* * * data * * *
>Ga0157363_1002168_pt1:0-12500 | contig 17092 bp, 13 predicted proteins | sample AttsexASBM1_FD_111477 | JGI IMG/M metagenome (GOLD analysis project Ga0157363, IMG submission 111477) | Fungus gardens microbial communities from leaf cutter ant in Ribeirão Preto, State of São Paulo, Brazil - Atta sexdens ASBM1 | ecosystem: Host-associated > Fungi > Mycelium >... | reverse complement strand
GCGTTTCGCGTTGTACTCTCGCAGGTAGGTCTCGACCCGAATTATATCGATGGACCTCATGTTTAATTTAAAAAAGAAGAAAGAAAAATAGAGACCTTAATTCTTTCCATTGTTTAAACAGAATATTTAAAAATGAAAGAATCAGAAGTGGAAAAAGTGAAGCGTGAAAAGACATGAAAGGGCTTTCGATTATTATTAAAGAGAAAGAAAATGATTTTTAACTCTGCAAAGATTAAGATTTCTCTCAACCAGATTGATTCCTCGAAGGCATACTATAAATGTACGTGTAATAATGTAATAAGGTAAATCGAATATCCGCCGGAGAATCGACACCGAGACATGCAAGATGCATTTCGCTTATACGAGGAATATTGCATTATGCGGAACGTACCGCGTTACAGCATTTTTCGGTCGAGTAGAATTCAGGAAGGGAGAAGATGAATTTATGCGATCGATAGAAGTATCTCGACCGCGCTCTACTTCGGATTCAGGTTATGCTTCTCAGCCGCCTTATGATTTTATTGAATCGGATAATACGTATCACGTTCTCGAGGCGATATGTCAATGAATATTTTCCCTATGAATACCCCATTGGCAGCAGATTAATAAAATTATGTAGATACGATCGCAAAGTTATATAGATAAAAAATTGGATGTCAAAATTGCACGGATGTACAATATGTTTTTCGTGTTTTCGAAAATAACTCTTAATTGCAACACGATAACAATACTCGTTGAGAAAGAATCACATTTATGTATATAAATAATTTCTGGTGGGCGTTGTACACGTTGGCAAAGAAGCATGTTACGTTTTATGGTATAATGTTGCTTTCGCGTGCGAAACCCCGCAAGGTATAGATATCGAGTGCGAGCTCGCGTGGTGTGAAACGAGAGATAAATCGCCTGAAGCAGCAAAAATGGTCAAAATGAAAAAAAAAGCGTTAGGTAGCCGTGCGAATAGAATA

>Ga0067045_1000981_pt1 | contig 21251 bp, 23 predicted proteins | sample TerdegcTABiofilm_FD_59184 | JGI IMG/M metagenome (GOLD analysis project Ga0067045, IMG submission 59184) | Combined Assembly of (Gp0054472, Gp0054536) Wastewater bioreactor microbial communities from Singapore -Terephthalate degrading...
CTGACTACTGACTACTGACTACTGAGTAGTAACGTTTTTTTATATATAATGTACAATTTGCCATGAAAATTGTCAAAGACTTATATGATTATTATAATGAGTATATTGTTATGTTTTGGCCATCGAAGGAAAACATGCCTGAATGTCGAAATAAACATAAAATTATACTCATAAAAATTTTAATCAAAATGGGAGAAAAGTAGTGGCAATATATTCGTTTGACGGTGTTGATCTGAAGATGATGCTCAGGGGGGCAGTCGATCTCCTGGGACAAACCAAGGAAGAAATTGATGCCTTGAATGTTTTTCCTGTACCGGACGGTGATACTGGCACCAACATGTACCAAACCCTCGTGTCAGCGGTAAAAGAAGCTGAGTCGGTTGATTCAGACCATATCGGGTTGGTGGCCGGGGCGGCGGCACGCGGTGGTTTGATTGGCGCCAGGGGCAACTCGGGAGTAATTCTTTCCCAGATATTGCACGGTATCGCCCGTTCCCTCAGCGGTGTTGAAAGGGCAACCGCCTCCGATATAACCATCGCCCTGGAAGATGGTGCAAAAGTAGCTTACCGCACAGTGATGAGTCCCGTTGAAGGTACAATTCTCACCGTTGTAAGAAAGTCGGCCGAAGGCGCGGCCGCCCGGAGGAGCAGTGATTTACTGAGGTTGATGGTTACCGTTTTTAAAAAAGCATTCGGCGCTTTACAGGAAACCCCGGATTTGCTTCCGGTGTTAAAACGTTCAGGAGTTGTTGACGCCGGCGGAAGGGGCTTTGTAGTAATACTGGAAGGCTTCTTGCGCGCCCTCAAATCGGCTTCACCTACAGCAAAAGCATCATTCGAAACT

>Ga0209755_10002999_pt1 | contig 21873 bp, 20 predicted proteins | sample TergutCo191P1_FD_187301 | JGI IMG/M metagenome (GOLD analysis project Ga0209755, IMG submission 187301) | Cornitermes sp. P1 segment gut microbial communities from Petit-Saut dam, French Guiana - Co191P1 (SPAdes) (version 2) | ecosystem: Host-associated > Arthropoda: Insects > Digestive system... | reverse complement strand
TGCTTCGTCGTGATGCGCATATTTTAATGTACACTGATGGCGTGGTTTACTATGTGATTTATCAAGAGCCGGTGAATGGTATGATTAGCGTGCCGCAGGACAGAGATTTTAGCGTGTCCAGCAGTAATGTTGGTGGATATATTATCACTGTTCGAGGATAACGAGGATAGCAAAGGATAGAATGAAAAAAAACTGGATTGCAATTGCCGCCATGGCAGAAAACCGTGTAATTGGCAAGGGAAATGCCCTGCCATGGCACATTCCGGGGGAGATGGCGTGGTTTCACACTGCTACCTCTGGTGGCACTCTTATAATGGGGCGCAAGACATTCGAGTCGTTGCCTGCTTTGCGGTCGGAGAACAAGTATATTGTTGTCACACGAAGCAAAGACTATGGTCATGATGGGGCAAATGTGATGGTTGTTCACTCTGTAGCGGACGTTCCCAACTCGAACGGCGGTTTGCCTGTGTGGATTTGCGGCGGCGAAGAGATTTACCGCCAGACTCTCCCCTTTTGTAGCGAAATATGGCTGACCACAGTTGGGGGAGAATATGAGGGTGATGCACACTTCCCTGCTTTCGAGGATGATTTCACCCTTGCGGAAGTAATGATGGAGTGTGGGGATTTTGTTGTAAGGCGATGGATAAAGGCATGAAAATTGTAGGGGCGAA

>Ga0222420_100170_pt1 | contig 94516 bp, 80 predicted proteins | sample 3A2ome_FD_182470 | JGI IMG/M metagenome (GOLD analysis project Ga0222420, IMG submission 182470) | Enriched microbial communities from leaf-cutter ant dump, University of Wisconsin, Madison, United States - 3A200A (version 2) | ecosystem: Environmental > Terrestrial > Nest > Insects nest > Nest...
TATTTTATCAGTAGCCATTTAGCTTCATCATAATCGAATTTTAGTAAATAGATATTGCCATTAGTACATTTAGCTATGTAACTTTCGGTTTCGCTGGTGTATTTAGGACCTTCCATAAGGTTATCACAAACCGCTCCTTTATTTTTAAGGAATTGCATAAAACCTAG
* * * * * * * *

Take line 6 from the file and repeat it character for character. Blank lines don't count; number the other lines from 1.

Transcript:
TGCTTCGTCGTGATGCGCATATTTTAATGTACACTGATGGCGTGGTTTACTATGTGATTTATCAAGAGCCGGTGAATGGTATGATTAGCGTGCCGCAGGACAGAGATTTTAGCGTGTCCAGCAGTAATGTTGGTGGATATATTATCACTGTTCGAGGATAACGAGGATAGCAAAGGATAGAATGAAAAAAAACTGGATTGCAATTGCCGCCATGGCAGAAAACCGTGTAATTGGCAAGGGAAATGCCCTGCCATGGCACATTCCGGGGGAGATGGCGTGGTTTCACACTGCTACCTCTGGTGGCACTCTTATAATGGGGCGCAAGACATTCGAGTCGTTGCCTGCTTTGCGGTCGGAGAACAAGTATATTGTTGTCACACGAAGCAAAGACTATGGTCATGATGGGGCAAATGTGATGGTTGTTCACTCTGTAGCGGACGTTCCCAACTCGAACGGCGGTTTGCCTGTGTGGATTTGCGGCGGCGAAGAGATTTACCGCCAGACTCTCCCCTTTTGTAGCGAAATATGGCTGACCACAGTTGGGGGAGAATATGAGGGTGATGCACACTTCCCTGCTTTCGAGGATGATTTCACCCTTGCGGAAGTAATGATGGAGTGTGGGGATTTTGTTGTAAGGCGATGGATAAAGGCATGAAAATTGTAGGGGCGAA